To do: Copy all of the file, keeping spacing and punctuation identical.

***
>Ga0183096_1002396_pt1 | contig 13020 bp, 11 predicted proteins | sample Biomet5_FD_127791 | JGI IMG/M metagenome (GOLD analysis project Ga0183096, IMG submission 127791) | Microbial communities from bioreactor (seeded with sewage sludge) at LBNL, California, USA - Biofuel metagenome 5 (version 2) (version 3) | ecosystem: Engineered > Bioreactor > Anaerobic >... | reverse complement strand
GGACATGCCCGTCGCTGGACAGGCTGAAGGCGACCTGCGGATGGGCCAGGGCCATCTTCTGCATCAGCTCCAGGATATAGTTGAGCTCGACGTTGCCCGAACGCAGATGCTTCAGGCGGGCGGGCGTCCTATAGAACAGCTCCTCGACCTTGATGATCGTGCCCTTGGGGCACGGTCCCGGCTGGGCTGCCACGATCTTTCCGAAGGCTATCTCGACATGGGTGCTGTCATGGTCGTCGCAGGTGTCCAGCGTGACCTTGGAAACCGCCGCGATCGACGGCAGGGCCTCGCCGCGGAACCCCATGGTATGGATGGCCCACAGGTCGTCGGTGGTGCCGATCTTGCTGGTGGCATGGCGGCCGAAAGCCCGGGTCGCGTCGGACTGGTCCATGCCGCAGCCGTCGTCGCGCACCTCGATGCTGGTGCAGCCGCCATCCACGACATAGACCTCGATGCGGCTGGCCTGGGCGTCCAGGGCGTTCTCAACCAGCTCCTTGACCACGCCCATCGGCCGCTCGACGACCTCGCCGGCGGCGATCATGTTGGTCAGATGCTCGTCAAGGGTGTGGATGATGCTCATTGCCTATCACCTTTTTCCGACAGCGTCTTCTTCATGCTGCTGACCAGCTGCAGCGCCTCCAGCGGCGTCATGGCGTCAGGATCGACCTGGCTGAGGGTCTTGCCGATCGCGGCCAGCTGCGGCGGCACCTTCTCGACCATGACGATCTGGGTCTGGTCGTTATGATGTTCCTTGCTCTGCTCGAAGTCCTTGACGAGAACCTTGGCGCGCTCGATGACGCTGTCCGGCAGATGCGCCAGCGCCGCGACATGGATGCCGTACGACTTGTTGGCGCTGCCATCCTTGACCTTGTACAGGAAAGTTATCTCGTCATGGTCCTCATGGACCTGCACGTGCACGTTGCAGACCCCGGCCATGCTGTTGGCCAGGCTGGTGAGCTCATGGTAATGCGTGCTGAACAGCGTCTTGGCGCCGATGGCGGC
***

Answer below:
>Ga0183096_1002396_pt1 | contig 13020 bp, 11 predicted proteins | sample Biomet5_FD_127791 | JGI IMG/M metagenome (GOLD analysis project Ga0183096, IMG submission 127791) | Microbial communities from bioreactor (seeded with sewage sludge) at LBNL, California, USA - Biofuel metagenome 5 (version 2) (version 3) | ecosystem: Engineered > Bioreactor > Anaerobic >... | reverse complement strand
GGACATGCCCGTCGCTGGACAGGCTGAAGGCGACCTGCGGATGGGCCAGGGCCATCTTCTGCATCAGCTCCAGGATATAGTTGAGCTCGACGTTGCCCGAACGCAGATGCTTCAGGCGGGCGGGCGTCCTATAGAACAGCTCCTCGACCTTGATGATCGTGCCCTTGGGGCACGGTCCCGGCTGGGCTGCCACGATCTTTCCGAAGGCTATCTCGACATGGGTGCTGTCATGGTCGTCGCAGGTGTCCAGCGTGACCTTGGAAACCGCCGCGATCGACGGCAGGGCCTCGCCGCGGAACCCCATGGTATGGATGGCCCACAGGTCGTCGGTGGTGCCGATCTTGCTGGTGGCATGGCGGCCGAAAGCCCGGGTCGCGTCGGACTGGTCCATGCCGCAGCCGTCGTCGCGCACCTCGATGCTGGTGCAGCCGCCATCCACGACATAGACCTCGATGCGGCTGGCCTGGGCGTCCAGGGCGTTCTCAACCAGCTCCTTGACCACGCCCATCGGCCGCTCGACGACCTCGCCGGCGGCGATCATGTTGGTCAGATGCTCGTCAAGGGTGTGGATGATGCTCATTGCCTATCACCTTTTTCCGACAGCGTCTTCTTCATGCTGCTGACCAGCTGCAGCGCCTCCAGCGGCGTCATGGCGTCAGGATCGACCTGGCTGAGGGTCTTGCCGATCGCGGCCAGCTGCGGCGGCACCTTCTCGACCATGACGATCTGGGTCTGGTCGTTATGATGTTCCTTGCTCTGCTCGAAGTCCTTGACGAGAACCTTGGCGCGCTCGATGACGCTGTCCGGCAGATGCGCCAGCGCCGCGACATGGATGCCGTACGACTTGTTGGCGCTGCCATCCTTGACCTTGTACAGGAAAGTTATCTCGTCATGGTCCTCATGGACCTGCACGTGCACGTTGCAGACCCCGGCCATGCTGTTGGCCAGGCTGGTGAGCTCATGGTAATGCGTGCTGAACAGCGTCTTGGCGCCGATGGCGGC